US5826942Jan 23, 1997Oct 27, 1998Hoover Universal, Inc.Vehicle seat assembly with adjustable headrest coupled to seat back latch
US6033018Jan 23, 1997Mar 7, 2000Trw Occupant Restraint Systems GmbhVehicle seat
US6045181Mar 16, 1999Apr 4, 2000Ikeda Bussan Co., Ltd.Adjustable headrest
US6203104Oct 13, 1998Mar 20, 2001Suzuki Motor CorporationStorage structure for head rest
US6478373 *Aug 17, 2000Nov 12, 2002Johnson Controls Technology CompanyAutomotive seat—seat back with integrated protective device and process to prevent injuries caused by accident
US6802562 *Aug 16, 2000Oct 12, 2004Johnson Controls Technology CompanySeat back for a vehicle seat comprising an integrated protective device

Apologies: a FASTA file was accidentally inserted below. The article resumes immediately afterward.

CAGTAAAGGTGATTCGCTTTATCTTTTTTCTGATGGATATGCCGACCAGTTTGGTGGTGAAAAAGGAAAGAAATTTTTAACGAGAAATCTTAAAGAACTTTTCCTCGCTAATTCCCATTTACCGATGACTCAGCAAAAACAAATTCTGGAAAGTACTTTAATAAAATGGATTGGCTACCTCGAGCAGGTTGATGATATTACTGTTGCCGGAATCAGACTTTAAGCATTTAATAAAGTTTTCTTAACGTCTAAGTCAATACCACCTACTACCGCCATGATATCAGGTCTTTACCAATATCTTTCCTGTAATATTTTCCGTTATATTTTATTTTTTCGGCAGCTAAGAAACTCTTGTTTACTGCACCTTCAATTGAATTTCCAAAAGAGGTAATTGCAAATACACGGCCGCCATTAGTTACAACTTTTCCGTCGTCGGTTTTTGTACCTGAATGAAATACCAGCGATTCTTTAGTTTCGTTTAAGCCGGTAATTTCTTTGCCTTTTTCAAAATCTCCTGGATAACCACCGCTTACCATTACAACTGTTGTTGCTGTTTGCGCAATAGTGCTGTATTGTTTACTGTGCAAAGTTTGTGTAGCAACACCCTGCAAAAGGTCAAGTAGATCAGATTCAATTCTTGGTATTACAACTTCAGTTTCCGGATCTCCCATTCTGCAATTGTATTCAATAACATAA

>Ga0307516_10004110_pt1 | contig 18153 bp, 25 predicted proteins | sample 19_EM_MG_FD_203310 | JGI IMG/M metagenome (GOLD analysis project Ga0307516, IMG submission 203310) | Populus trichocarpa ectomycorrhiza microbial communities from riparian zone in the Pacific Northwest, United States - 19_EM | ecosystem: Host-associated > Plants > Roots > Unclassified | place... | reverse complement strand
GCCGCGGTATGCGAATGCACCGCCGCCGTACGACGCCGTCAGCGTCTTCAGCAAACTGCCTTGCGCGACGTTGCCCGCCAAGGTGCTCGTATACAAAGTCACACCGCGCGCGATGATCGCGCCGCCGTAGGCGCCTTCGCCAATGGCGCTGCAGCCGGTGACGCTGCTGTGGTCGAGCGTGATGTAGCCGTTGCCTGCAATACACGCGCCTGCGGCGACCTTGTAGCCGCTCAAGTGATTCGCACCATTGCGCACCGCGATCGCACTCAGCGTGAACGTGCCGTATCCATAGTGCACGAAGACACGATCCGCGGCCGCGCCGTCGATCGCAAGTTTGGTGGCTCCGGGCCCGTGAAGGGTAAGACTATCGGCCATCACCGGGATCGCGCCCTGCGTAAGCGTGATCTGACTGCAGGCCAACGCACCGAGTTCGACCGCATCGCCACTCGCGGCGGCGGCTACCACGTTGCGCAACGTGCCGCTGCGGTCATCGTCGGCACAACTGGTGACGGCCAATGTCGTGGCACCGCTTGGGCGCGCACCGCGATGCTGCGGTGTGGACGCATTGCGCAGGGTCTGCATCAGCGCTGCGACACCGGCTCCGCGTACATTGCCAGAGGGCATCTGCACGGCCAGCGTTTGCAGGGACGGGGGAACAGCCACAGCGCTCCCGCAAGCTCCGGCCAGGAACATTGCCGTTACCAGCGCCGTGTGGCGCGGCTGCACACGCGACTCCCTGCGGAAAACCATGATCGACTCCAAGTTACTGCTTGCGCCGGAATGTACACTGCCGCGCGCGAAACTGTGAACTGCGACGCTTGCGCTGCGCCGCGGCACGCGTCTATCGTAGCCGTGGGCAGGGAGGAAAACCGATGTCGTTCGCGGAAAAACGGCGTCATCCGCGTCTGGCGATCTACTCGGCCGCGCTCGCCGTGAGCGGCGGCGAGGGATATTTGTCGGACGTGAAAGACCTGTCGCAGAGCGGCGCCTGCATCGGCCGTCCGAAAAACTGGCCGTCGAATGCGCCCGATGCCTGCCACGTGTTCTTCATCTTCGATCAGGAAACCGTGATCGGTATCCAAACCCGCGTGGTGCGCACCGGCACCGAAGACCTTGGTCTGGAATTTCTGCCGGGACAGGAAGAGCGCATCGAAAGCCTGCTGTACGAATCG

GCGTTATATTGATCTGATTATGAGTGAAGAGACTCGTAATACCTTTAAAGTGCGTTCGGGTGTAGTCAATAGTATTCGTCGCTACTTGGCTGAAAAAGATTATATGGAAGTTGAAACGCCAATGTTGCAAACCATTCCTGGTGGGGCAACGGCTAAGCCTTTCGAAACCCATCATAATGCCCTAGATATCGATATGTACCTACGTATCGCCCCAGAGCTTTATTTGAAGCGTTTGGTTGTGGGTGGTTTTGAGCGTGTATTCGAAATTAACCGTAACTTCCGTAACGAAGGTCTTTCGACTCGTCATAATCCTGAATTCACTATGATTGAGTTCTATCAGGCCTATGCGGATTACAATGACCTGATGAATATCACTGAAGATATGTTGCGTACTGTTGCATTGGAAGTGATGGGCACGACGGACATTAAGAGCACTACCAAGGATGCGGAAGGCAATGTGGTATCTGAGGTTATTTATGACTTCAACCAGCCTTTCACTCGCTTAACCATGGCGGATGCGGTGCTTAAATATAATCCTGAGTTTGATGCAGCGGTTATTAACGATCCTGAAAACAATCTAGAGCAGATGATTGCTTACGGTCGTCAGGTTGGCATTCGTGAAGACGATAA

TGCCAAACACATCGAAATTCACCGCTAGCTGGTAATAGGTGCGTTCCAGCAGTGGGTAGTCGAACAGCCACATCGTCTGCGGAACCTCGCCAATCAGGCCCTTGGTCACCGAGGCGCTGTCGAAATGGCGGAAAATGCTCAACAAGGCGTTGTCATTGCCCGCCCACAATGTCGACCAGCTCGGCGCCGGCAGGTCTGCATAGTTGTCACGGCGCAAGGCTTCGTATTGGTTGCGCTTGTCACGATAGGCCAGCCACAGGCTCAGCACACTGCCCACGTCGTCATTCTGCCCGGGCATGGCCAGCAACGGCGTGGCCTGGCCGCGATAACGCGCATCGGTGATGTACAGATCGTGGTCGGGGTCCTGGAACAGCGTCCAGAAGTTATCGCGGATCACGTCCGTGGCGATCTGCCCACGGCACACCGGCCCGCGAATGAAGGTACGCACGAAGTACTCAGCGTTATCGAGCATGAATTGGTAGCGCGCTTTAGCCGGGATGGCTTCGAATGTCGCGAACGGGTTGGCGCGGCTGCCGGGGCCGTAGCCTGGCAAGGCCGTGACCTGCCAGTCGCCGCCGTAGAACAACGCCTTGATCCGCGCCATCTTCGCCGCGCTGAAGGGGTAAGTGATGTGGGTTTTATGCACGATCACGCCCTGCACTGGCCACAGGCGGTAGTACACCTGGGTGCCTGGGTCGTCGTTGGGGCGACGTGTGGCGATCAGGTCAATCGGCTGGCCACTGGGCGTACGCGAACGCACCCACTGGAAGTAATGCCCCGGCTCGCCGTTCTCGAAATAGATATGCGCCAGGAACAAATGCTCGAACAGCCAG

US6935696Aug 4, 2003Aug 30, 2005Gill Industries, Inc.Head restraint mechanism and method of making same
US7017989Jul 16, 2003Mar 28, 2006Nhk Spring Co., Ltd.Vehicular seat including forward movable headrest
US7048334Mar 2, 2004May 23, 2006Nissan Motor Co., Ltd.Vehicle headrest apparatus
US7070240Jun 20, 2002Jul 4, 2006Johnson Controls GmbhHead restraint arrangement for a vehicle seat and vehicle seat fitted with said head restraint arrangement, particularly spare seat
US7325877 *Oct 27, 2006Feb 5, 2008Windsor Machine & Stamping LimitedFoldable headrest assembly
US20050225146Mar 10, 2004Oct 13, 2005Sutter Robert R JrFoldable head restraint
US20050242640Apr 15, 2005Nov 3, 2005Barko Jerry SFolding headrest assembly
US20060006709 *Jun 9, 2005Jan 12, 2006Honda Motor Co., Ltd.Head rest device
US20060061187Jul 8, 2005Mar 23, 2006Gill Industries, Inc.Foldable head restraint
US20070152487 *Oct 27, 2006Jul 5, 2007Windsor Machine & Stamping Ltd.Foldable Headrest Assembly